Have I Told You Lately That I Love You?

Dear Daniel and Emily

A year ago I wrote this post.

So much has changed since then. Daniel, you’re nearly four and you’re such a big boy. You can dress yourself – in fact, you insist on it – and go to the toilet andĀ even nearly read. You look after your baby sister and hold her hand when you’re walking together. Emily, you are the most independent little thing – walking everywhere, getting into as much trouble as you can and usually following your big brother round adoringly. Full of cheek and mischief and life.

But so many things have stayed the same. I’m still exhausted and there are days when that fog seems as thick and close as it ever has been. Some days I’m wishing your babyhood away, just to get to the days (and nights) when I can sleep and do more than merely function. Other days I catch myself and remember how precious and fast these days are, and I’m trying to imprint little details on my mind.

In the day-to-day business of life, I get carried away. You try to play and I say “In a minute”, “not now” or “just wait a minute, can’t you?” No, you can’t. Sometimes you should, but you can’t. I look at you and you’re both so big and grown-up I forget that you’re not even four, not even fifteen months. I expect things of you that aren’t reasonable. I get cross.

I’m sorry. I want you both to know how much I love you. I’ve just been in to see you both and whispered it in your ears and hoped that it drifted through into your dreams. I’m going to print out this post and last year’s letter and keep them for you, for a day when maybe we allĀ lose our tempers with each other.

I love you.

Mummy xxx

Vengeance and Vaccinations

A guest post by Miss E Brown

I have a tale, dear reader. A tale of warning – do not trust ANYONE.

Today started like any other. I got up around five. Apparently Big Bro used to get up at that sort of time too but age has weakened him; not to the extent of the Parents, of course, but still. It has fallen to me to get the household going and without me I don’t know what they’d do (Sleep, probably – Ed.).

So, anyway, I go about my business. I personally don’t see what’s wrong with a little redecoration of the rooms. Pink yoghurt makes a very satisfying streak on the sofa, and has a great and profound statement about the state of civilisation if you take the time to consider it. And what is the point of them buying me toys if they stay packed away?Birthday Girl posing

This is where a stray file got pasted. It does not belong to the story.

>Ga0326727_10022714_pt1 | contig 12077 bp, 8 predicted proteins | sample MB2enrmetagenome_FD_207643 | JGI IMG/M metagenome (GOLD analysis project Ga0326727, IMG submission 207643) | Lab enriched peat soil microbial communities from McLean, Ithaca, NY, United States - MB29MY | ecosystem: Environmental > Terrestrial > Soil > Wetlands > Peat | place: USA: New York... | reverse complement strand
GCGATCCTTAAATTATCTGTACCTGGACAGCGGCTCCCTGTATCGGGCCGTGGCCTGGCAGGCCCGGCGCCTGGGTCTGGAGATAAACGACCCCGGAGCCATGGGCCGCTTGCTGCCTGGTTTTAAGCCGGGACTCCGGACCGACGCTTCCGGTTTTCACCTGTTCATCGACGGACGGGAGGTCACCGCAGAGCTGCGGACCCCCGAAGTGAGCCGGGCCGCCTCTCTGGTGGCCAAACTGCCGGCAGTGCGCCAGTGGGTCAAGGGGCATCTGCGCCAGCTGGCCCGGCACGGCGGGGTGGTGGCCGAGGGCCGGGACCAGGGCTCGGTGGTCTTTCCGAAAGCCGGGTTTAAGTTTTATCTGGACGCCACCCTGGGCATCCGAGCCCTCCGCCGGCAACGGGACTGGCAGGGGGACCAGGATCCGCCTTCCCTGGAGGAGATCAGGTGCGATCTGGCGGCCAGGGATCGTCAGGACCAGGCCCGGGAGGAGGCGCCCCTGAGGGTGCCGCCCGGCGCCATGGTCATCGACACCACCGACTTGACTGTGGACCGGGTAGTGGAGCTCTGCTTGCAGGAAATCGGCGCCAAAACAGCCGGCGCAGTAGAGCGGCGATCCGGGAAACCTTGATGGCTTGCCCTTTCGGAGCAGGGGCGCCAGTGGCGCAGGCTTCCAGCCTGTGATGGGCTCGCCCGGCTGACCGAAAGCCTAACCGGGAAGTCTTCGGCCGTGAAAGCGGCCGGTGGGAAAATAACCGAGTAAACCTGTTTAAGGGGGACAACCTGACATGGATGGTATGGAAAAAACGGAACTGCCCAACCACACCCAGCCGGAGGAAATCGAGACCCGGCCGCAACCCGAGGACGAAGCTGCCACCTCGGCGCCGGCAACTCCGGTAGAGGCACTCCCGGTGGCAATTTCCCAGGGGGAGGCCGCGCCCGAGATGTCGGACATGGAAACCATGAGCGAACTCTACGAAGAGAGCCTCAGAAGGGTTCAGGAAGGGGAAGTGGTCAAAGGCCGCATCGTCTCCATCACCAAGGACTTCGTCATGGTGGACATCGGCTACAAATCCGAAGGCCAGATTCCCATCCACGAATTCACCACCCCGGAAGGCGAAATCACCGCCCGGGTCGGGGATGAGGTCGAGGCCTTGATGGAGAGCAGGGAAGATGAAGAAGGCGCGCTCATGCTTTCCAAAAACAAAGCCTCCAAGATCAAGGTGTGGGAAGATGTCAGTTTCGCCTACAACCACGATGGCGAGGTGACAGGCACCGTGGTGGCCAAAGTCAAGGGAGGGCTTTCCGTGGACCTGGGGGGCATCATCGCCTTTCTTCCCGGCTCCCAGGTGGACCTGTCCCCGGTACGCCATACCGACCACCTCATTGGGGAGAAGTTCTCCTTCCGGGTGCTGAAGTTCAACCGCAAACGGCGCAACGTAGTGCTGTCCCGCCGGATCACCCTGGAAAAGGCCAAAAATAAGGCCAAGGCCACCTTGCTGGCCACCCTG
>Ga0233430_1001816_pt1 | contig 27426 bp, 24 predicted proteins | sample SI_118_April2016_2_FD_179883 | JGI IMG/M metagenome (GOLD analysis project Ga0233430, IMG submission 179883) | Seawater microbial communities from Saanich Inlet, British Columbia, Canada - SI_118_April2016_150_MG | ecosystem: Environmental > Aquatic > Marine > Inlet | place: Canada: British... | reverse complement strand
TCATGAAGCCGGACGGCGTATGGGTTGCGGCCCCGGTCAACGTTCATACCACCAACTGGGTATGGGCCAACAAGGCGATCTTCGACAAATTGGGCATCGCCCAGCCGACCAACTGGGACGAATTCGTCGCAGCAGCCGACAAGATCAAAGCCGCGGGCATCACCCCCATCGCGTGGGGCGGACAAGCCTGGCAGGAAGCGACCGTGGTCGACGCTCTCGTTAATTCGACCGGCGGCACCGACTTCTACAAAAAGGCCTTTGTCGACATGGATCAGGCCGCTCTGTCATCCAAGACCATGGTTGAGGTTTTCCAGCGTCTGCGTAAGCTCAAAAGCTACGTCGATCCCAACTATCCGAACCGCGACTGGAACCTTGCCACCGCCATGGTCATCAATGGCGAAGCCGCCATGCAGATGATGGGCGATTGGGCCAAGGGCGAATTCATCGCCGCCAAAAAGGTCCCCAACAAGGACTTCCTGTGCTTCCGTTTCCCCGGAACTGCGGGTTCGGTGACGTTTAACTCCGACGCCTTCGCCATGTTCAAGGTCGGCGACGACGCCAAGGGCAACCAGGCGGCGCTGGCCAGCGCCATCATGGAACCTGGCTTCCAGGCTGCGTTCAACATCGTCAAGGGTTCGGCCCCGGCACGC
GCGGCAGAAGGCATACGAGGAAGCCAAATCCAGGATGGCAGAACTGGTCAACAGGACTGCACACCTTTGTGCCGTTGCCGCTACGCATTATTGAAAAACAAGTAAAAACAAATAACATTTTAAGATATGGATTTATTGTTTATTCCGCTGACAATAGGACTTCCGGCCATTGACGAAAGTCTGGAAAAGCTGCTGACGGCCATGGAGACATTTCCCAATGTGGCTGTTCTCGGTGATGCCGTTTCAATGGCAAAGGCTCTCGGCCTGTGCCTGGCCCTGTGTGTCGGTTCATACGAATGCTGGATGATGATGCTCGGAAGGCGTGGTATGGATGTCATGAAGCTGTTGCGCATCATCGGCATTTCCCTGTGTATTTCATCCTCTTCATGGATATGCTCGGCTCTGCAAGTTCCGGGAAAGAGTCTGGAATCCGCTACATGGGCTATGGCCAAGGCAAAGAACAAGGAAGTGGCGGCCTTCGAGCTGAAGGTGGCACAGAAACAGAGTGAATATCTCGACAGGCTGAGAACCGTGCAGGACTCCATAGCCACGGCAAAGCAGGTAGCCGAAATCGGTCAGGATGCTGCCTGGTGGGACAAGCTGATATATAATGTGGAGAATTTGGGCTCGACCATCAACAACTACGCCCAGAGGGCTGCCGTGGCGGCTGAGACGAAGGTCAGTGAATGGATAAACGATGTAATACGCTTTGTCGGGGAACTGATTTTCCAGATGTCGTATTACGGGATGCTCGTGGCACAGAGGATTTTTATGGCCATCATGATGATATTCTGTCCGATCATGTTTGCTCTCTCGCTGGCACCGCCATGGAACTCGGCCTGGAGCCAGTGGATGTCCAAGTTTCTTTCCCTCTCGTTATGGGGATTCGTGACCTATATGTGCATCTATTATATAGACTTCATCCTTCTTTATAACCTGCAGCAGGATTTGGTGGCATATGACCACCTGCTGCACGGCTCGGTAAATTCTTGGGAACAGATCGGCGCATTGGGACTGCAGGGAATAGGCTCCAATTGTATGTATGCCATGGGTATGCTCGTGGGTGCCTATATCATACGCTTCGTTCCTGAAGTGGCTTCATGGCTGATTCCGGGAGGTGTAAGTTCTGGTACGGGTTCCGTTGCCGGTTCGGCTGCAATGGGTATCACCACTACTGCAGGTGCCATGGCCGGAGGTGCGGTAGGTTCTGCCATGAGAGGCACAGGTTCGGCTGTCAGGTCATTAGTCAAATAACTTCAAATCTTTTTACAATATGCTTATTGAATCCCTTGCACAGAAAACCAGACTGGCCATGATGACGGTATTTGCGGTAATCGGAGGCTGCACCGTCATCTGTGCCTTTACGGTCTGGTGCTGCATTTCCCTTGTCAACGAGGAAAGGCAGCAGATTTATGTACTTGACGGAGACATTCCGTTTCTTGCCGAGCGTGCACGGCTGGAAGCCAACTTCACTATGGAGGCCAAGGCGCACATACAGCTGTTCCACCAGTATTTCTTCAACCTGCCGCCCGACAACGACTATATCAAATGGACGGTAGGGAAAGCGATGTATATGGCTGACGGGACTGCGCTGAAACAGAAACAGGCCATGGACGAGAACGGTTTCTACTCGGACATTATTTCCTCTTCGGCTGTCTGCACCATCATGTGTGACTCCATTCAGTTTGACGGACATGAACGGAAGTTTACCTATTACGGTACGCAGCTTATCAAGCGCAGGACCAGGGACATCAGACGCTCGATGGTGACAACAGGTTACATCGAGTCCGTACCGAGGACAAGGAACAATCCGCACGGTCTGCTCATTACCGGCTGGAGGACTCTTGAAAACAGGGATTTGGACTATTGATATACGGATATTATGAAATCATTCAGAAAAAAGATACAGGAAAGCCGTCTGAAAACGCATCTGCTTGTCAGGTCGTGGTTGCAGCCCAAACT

Anyway, Mummy must have been feeling a little under the weather, poor love, as she just didn’t enter into things in the right spirit at all. She really started coming loose at the edges when I tried diving. Have you ever done that? You shout to be helped up onto the sofa (give it a couple of months and I’ll be able to do it myself but for now I have to put up with ridiculously short legs) then bat your eyelashes very very fast with a beaming smile. While the Responsible Adult is recovering from the dazzling onslaught, leg it to the other end of the sofa and, well, dive off. I don’t know which is better, the adrenaline rush as you free-fall through the air or the sheer comedy of the Responsible Adult throwing themselves to grab your legs as theirs flay wildly in the air. Fantastic.

We passed the morning quite happily this way, mixed in with a little teasing as I pretend to stick my head down the toilet, then took Big Bro to nursery where once again Mummy stopped me borrowing some of the nursery crayons. Spoilsport. I was practically angelic (*chokes* Sorry. Ed.). Ahem. Practically angelic the rest of the morning, had my lunch, shared everybody else’s, blissfully content in the knowledge that even if I’d gone a teensy bit close to the edge a couple of times, Mummy and Daddy instantly forgive and harbour no grudges.

Shows what I know. I get tucked up in my car seat, have a little doze and arrive at the doctors. I flirt a little (always good to keep in practice), attempt to explore the corridors and then we get waved into a room with a smiling lady and a slightly maniacally-smiling Mummy. Judas.

She actually HELD ME DOWN while the nurse stuck a needle in my leg. Did you get that? SHE HELD ME DOWN. My own mother. What vile vengeance even those we love most will stoop to.

I don’t know what they put in me, but if I’m abducted by aliens in the night, remember dear readers: I told my story. Don’t forget me (as if we could. Ed.).

Bye Bye Baby!

B in the A – Z challenge is probably for birthday. Next week Emily turns one, although some of the stuff she does makes me wonder at times if she’s actually closer to ten. And with her first birthday we’re leaving babyhood behind.

She’s already more of a toddler anyway. She wanders around the house, sometimes purposefully, sometimes aimlessly swinging her arms and looking for mischief (which she always manages to find) but always steady and sure. She babbles away with herself and us; Daniel loves trying to decipher what she’s saying. I have a feeling we won’t be able to stop her once she can talk properly. She’s beginning to show a strong stubborn streak and a temper and it’s obvious that we’ll be having some battles. So in some sense we’ve already left babyhood. Or it left us when we weren’t looking.